WE have video like that, news accounts and footage of violence and the evidence and proof from investigative agencies regarding the homicidal violence out there against the LGBT.
    Yet, the anti gay dismiss the pain, anger and helplessness of the LGBT community as unwarranted, childish, tantrums and wrongful hostility. And of course, cast themselves as victims because of these reactions.

    Their fantasy at how they’d react or want others to in such situations would be laughable, except for the real violence we know occurs against the LGBT for being in those situations.
    It IS similar to how racist thugs would violate a black person for using ‘their’ white only facilities.

    If they think there is a difference, the only difference in their revisionist terms, is that violating blacks wasn’t justified, but violating the LGBT IS.

  15. Regan DuCasse
    February 15, 2012

    I don’t have to tell you all. But how THEY define a sexual advance, and what one actually is in their minds, can be extremely different things.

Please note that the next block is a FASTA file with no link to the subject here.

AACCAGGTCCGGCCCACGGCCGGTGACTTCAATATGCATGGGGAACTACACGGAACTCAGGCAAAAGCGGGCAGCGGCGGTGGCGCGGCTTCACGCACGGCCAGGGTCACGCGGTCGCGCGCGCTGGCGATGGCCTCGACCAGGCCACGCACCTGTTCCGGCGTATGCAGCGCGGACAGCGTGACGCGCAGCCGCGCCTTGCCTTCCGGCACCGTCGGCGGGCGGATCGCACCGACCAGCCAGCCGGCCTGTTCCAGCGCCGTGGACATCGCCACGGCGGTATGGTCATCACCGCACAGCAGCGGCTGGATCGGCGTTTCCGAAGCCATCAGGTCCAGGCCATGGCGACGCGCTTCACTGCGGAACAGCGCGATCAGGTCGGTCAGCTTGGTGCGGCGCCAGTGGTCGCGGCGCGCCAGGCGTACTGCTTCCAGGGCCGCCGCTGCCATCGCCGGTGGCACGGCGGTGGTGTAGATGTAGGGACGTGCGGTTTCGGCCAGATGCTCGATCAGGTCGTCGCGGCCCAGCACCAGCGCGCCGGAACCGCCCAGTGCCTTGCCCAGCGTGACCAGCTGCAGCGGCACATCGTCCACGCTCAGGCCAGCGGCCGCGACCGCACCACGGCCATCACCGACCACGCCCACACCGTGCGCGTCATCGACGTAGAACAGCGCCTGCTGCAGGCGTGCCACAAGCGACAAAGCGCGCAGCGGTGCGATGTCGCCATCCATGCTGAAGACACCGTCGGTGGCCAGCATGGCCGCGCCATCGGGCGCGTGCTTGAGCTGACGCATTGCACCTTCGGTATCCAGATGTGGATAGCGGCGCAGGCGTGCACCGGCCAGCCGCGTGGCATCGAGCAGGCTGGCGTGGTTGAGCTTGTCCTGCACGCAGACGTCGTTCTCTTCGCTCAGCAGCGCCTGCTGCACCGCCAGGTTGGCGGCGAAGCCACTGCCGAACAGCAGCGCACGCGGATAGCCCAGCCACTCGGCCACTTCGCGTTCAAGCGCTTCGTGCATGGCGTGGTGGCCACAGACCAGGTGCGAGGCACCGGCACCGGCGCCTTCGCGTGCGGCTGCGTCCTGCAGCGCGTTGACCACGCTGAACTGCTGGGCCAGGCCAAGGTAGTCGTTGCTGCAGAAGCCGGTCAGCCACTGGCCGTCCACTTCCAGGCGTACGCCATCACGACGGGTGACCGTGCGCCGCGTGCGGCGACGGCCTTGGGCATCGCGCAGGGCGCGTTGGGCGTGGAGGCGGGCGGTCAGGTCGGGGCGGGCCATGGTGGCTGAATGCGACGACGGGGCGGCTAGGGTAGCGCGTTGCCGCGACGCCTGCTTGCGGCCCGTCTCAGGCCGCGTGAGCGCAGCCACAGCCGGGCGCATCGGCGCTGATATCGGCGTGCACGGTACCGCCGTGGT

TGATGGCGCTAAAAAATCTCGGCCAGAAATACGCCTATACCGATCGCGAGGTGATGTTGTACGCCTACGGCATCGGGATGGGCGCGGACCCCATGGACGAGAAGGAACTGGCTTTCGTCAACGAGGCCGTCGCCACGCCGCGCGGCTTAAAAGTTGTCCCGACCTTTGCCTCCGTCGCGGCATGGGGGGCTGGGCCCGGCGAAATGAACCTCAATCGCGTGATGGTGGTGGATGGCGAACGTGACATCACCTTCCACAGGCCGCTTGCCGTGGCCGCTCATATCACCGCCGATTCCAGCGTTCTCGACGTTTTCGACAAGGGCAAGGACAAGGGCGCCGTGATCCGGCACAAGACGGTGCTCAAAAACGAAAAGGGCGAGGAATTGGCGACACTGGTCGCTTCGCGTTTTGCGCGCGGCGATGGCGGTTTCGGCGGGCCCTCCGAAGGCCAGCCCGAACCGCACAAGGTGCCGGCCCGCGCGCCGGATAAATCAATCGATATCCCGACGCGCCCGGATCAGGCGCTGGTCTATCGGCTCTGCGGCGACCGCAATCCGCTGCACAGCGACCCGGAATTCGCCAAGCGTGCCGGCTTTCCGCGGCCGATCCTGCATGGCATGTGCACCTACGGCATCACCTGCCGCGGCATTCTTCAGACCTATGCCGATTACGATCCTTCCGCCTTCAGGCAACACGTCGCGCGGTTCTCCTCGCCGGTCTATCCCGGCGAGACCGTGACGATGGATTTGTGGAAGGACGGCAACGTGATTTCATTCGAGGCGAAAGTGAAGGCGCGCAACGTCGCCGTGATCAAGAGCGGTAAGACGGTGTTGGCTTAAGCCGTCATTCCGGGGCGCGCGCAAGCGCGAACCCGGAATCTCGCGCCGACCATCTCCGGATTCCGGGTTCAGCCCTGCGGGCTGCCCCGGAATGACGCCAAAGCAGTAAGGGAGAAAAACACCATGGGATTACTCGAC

Anyone this paranoid, and waiting for their opportunity to violate a gay man, they could take a smile, a friendly greeting, a look in their direction as a sexual advance.
    It’s people like Wooden and LaB that make CASUAL contact impossible. Whether between gay people or gay and straight people.
    Just as racists did so between whites and people of color.
    They’ve made the situation so tense, paranoid and irrational, no gay person can walk down the street towards someone invested in their paranoia more than sense.

    And I resent that het people like me, are considered somehow hypnotized by, or ignorant of gay people in general, regardless of our more intimate and honest relationships with gay people. That because we DON’T harbor hostility and suspicion, we’re stupid or as infected as gay people are.